Stories of boxers making a comeback to the ring after years in retirement and long past their primes, are as old as the sport of boxing. They often are melancholy tales of faded glory and lost youth that seemingly never end happily. At first glance, Mark Prince’s comeback last Friday (October 4 2013) at London’s famous York Hall, in Bethnal Green, is no different to so many other boxers of the past. Prince was a world-rated light heavyweight in the late 1990’s and his only career defeat came in a WBO world light-heavyweight title fight with the formidable Dariusz Michalczewski. That fight took place on September 19, 1998, after which, Prince fought once more fourteen months later, beating Kevin Mitchell in the first round, before hanging up his gloves due to a severe knee injury. Mobility can be an issue when you have a knee injury. Scooters are great options, and the best knee scooters according to healthcreeds are the ones that provides stability across different terrains. Friday’s comeback fight would be the first time that Prince had stepped competitively into a boxing ring in almost fourteen years. This and his age of forty-four, did not look like boding well for Prince in his comeback. Fourteen years is a lifetime in a boxer’s career, and few boxers get a chance to live their athletic lives again.
However, Mark Prince’s comeback to the ring is different. Rather than donning the gloves once more, simply out of boredom, or a desire to relive past glories, Prince has a cause that he is indelibly bonded. On May 18, 2006, Mark’s fifteen-year-old son, Kiyan Prince, an immensely talented young footballer for Queens Park Rangers, was fatally stabbed after intervening in a street fight between two youths outside his school. In a cruel irony, Prince had spent much of his time since retiring from boxing in 1999, working with disadvantaged youths, and trying to steer them into a positive direction in life, just as he had found a new life away from the streets, after he had taken up boxing in his early 20s. In the wake of his loss, Mark decided to make something positive come out of the tragedy of Kiyan’s death. He created the Kiyan Prince Foundation, a non-profit organisation that is committed to combating knife crime and all forms of youth violence. The ultimate aim is to make the younger generation aware that there is another path in life to choose, rather than the petty crime, and gang violence, by which so many live today.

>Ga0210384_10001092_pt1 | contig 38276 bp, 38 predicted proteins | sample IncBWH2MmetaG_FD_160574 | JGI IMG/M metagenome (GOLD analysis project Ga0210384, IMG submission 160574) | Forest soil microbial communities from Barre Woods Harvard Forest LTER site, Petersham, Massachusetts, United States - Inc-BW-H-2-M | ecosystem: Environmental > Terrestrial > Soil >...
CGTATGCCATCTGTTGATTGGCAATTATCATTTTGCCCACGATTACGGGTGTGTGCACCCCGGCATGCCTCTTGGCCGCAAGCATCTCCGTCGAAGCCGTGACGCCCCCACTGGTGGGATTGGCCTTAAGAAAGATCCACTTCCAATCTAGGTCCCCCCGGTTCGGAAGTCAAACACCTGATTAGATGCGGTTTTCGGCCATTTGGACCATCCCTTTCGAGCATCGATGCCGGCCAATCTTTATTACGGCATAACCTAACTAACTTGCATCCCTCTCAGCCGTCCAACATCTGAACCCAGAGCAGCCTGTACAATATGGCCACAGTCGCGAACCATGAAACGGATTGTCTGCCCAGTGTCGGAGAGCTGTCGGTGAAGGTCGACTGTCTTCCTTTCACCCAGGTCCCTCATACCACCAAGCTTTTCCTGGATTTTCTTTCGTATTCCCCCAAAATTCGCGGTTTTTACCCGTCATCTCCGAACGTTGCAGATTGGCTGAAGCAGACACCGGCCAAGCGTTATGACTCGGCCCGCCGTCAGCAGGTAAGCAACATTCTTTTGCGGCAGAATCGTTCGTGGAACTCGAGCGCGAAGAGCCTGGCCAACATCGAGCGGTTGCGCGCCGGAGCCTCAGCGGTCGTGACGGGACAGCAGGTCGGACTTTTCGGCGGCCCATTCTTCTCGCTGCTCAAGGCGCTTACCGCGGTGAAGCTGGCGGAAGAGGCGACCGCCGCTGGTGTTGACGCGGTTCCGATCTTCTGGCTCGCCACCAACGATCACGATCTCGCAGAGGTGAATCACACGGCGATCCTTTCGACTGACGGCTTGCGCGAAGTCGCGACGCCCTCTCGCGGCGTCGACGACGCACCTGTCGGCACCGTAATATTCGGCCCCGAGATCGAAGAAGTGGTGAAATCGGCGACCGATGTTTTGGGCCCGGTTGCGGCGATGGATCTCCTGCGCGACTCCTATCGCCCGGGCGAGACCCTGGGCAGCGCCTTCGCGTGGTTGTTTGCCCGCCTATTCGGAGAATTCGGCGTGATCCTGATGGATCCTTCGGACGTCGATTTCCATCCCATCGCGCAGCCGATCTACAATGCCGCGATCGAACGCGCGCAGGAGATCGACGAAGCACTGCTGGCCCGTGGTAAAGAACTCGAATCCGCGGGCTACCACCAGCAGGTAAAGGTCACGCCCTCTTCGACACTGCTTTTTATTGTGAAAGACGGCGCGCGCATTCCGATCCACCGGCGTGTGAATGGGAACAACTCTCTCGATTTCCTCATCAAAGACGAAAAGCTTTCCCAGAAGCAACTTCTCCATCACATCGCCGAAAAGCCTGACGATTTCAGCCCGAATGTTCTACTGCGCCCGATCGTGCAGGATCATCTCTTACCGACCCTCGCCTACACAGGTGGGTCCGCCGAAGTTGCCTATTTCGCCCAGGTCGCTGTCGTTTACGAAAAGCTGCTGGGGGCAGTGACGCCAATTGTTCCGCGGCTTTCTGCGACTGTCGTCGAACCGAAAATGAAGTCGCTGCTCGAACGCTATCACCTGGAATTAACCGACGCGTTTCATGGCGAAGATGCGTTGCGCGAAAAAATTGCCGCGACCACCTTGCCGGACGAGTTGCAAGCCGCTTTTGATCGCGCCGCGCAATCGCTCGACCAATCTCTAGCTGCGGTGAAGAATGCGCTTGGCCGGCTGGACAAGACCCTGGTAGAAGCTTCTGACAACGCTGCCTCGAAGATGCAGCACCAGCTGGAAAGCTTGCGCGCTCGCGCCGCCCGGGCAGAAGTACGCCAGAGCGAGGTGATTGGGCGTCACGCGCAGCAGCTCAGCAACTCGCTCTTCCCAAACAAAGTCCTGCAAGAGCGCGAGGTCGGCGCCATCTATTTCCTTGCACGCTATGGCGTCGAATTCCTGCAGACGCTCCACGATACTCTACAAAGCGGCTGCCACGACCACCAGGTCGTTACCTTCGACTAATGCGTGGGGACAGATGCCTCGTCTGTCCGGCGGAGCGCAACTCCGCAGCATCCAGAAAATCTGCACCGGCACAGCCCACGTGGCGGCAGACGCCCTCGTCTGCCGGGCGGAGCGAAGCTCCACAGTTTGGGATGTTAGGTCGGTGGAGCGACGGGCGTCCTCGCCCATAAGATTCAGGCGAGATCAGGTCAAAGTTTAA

Since setting up the Kiyan Prince Foundation, Mark has become a familiar spokesman against violence and delinquency, but at the same time, has found himself frustrated in his efforts to make the kind of impact that is needed to bring about real lasting change on the streets. Despite many pats on the back from authorities, funding has been hard to get, and the foundation is still without a building in which to base the foundation.
It is with these goals in mind that Mark decided to make a comeback and to use his return to boxing as a platform to bring renewed attention and funding to his cause.
As expected, after such a long time out, Mark found starting his comeback was not a simple task, when the BBBC (British Boxing Board of Control) refused to grant him a license. This was eventually remedied, when Mark was given sanctioning by the GBA (German Boxing Association) and his comeback was finally able to take off on Dave Murphy’s ’Night of Champions’ show.
Prince’s first competitive opponent in fourteen years was 39-year-old Czech Jindrich Velecky 19-25(18), despite his losing record, is known for his toughness and durability. Fighting at cruiserweight, Prince entered the ring looking in remarkable condition for a 44-year-old boxer coming back from such a long absence.
The first round saw both men boxing a bit cagily, with Prince getting his jab going and landing a couple of right hands, as the Velecky tried some right hands of his own, but found himself missing the more nimble Prince.
In the second round, after starting the round with his swift jab, Prince opened up with a two-handed attack to the body and head, which put Velecky onto the defensive, as Prince gained total control of the bout. In the 3rd round, Prince kept the Czech on the end of his jab, and firing right hands to the body. Midway through the round, Velecky landed a right to Prince’s face, but got a two-fisted rebuke for his temerity.
Prince started the 4th round stalking the now defensive-minded Cezch, pot shotting with his right hands to head and body, while keeping up a steady barrage of jabs. It was clear now that Prince’s punches were hurting the Czech, who was now hardly landing any punches of his own. The end, when it came, was sudden, as Prince, after landing a few jabs to the head, connected with a right that sent Velecky staggering into the ropes, and prompted referee Micky Vann to step in, and halt the contest. Much to Velecky’s evident annoyance.